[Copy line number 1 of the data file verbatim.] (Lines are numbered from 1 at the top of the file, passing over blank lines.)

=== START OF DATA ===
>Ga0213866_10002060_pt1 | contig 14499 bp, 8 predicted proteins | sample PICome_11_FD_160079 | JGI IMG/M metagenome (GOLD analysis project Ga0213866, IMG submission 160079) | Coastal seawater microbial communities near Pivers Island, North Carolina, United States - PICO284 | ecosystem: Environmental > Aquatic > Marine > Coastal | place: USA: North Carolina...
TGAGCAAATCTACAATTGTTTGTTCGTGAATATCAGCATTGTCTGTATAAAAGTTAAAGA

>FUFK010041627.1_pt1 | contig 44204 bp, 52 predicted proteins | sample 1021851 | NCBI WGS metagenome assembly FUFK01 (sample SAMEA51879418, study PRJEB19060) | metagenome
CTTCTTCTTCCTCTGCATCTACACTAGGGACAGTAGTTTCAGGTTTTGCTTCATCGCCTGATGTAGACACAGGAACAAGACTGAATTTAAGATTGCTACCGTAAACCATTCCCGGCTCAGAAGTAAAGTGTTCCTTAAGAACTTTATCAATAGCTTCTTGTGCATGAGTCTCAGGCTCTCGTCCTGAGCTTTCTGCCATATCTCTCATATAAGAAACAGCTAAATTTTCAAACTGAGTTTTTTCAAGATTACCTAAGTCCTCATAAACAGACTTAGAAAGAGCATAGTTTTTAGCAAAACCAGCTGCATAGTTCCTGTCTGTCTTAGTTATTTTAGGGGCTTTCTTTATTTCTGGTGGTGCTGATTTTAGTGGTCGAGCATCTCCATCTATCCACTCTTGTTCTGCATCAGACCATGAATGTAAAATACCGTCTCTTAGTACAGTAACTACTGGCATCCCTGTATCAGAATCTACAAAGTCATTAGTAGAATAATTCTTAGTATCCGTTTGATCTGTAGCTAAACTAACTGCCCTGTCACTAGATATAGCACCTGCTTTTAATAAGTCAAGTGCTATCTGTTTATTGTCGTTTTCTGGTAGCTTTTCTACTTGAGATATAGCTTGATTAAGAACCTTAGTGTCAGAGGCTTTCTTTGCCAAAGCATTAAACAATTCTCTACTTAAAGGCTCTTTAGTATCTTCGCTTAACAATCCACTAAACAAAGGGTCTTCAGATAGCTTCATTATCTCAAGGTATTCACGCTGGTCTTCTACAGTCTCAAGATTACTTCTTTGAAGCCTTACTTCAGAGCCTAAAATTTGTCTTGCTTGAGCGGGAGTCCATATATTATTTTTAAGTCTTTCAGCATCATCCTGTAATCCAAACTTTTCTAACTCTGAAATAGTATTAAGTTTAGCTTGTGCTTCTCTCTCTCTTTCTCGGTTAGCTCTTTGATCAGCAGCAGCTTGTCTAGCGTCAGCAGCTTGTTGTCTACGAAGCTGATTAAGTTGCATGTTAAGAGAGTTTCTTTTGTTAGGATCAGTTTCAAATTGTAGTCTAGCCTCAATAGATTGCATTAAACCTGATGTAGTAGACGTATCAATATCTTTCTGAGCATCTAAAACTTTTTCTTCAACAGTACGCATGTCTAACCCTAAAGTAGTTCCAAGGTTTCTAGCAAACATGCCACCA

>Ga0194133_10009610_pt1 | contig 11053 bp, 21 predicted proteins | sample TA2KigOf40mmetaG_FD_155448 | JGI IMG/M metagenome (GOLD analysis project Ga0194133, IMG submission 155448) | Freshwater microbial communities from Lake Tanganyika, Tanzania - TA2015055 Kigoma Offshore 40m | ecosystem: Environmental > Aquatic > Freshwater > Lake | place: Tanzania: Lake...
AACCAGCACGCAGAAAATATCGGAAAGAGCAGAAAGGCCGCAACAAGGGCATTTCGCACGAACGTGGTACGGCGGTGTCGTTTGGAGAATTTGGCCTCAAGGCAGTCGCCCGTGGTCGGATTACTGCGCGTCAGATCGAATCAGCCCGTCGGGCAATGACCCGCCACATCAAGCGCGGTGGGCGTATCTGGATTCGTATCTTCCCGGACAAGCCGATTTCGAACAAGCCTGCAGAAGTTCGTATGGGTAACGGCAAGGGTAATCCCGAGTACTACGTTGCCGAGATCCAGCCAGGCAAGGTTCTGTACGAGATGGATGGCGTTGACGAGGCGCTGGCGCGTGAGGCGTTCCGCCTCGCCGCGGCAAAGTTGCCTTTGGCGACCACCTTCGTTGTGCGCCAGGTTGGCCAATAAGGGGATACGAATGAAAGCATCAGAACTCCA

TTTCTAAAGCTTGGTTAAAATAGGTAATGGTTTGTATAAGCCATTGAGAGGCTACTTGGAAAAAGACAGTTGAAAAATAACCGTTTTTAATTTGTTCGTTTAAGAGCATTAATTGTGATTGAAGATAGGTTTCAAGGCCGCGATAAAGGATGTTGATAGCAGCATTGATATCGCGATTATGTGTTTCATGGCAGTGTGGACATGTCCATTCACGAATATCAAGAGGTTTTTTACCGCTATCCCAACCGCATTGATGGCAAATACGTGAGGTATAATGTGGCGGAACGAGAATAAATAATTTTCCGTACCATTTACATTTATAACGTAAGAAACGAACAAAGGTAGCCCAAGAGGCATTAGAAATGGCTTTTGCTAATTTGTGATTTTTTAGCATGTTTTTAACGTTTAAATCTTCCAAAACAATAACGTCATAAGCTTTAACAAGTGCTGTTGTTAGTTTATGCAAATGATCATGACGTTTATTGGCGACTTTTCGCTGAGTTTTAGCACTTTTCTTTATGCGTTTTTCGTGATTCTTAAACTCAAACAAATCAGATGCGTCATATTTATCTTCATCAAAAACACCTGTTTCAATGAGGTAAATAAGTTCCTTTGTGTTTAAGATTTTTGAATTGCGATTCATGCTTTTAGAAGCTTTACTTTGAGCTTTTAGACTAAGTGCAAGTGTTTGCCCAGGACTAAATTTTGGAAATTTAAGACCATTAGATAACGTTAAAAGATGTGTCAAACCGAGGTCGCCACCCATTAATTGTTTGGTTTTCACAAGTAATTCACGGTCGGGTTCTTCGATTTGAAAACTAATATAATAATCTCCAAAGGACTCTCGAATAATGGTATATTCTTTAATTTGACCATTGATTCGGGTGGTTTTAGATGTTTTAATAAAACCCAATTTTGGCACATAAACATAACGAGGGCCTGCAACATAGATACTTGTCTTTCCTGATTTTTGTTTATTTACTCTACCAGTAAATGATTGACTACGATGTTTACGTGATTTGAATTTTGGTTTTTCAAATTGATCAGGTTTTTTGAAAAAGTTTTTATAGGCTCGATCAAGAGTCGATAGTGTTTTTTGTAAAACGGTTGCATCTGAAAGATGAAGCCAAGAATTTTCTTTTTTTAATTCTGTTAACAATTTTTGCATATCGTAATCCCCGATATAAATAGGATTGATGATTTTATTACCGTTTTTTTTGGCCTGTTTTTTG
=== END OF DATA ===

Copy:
>Ga0213866_10002060_pt1 | contig 14499 bp, 8 predicted proteins | sample PICome_11_FD_160079 | JGI IMG/M metagenome (GOLD analysis project Ga0213866, IMG submission 160079) | Coastal seawater microbial communities near Pivers Island, North Carolina, United States - PICO284 | ecosystem: Environmental > Aquatic > Marine > Coastal | place: USA: North Carolina...